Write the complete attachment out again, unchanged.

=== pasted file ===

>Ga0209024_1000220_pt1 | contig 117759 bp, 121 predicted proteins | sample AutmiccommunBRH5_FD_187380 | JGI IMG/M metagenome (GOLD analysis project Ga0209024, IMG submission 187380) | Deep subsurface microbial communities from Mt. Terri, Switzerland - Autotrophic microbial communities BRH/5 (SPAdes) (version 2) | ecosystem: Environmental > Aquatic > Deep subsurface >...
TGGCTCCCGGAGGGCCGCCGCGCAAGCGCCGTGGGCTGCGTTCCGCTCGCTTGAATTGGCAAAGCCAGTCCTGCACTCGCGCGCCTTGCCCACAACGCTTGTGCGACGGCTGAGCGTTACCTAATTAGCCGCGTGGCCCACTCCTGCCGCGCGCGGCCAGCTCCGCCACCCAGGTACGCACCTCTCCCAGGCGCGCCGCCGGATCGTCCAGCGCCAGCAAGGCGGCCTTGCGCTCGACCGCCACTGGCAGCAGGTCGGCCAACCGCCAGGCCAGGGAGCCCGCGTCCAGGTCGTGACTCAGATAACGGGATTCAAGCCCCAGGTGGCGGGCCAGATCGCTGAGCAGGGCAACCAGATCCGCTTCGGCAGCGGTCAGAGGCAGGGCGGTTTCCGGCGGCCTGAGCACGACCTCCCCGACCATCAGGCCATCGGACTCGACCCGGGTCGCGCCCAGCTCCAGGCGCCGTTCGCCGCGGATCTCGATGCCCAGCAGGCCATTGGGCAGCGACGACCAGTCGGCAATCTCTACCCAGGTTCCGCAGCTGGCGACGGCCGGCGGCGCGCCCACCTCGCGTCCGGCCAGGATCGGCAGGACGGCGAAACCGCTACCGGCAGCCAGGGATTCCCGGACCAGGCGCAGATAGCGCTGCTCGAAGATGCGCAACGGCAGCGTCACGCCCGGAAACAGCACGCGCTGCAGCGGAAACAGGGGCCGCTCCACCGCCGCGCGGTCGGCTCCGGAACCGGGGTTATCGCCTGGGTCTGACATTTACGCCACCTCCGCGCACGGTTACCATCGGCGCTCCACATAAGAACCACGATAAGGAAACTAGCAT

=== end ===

>Ga0209024_1000220_pt1 | contig 117759 bp, 121 predicted proteins | sample AutmiccommunBRH5_FD_187380 | JGI IMG/M metagenome (GOLD analysis project Ga0209024, IMG submission 187380) | Deep subsurface microbial communities from Mt. Terri, Switzerland - Autotrophic microbial communities BRH/5 (SPAdes) (version 2) | ecosystem: Environmental > Aquatic > Deep subsurface >...
TGGCTCCCGGAGGGCCGCCGCGCAAGCGCCGTGGGCTGCGTTCCGCTCGCTTGAATTGGCAAAGCCAGTCCTGCACTCGCGCGCCTTGCCCACAACGCTTGTGCGACGGCTGAGCGTTACCTAATTAGCCGCGTGGCCCACTCCTGCCGCGCGCGGCCAGCTCCGCCACCCAGGTACGCACCTCTCCCAGGCGCGCCGCCGGATCGTCCAGCGCCAGCAAGGCGGCCTTGCGCTCGACCGCCACTGGCAGCAGGTCGGCCAACCGCCAGGCCAGGGAGCCCGCGTCCAGGTCGTGACTCAGATAACGGGATTCAAGCCCCAGGTGGCGGGCCAGATCGCTGAGCAGGGCAACCAGATCCGCTTCGGCAGCGGTCAGAGGCAGGGCGGTTTCCGGCGGCCTGAGCACGACCTCCCCGACCATCAGGCCATCGGACTCGACCCGGGTCGCGCCCAGCTCCAGGCGCCGTTCGCCGCGGATCTCGATGCCCAGCAGGCCATTGGGCAGCGACGACCAGTCGGCAATCTCTACCCAGGTTCCGCAGCTGGCGACGGCCGGCGGCGCGCCCACCTCGCGTCCGGCCAGGATCGGCAGGACGGCGAAACCGCTACCGGCAGCCAGGGATTCCCGGACCAGGCGCAGATAGCGCTGCTCGAAGATGCGCAACGGCAGCGTCACGCCCGGAAACAGCACGCGCTGCAGCGGAAACAGGGGCCGCTCCACCGCCGCGCGGTCGGCTCCGGAACCGGGGTTATCGCCTGGGTCTGACATTTACGCCACCTCCGCGCACGGTTACCATCGGCGCTCCACATAAGAACCACGATAAGGAAACTAGCAT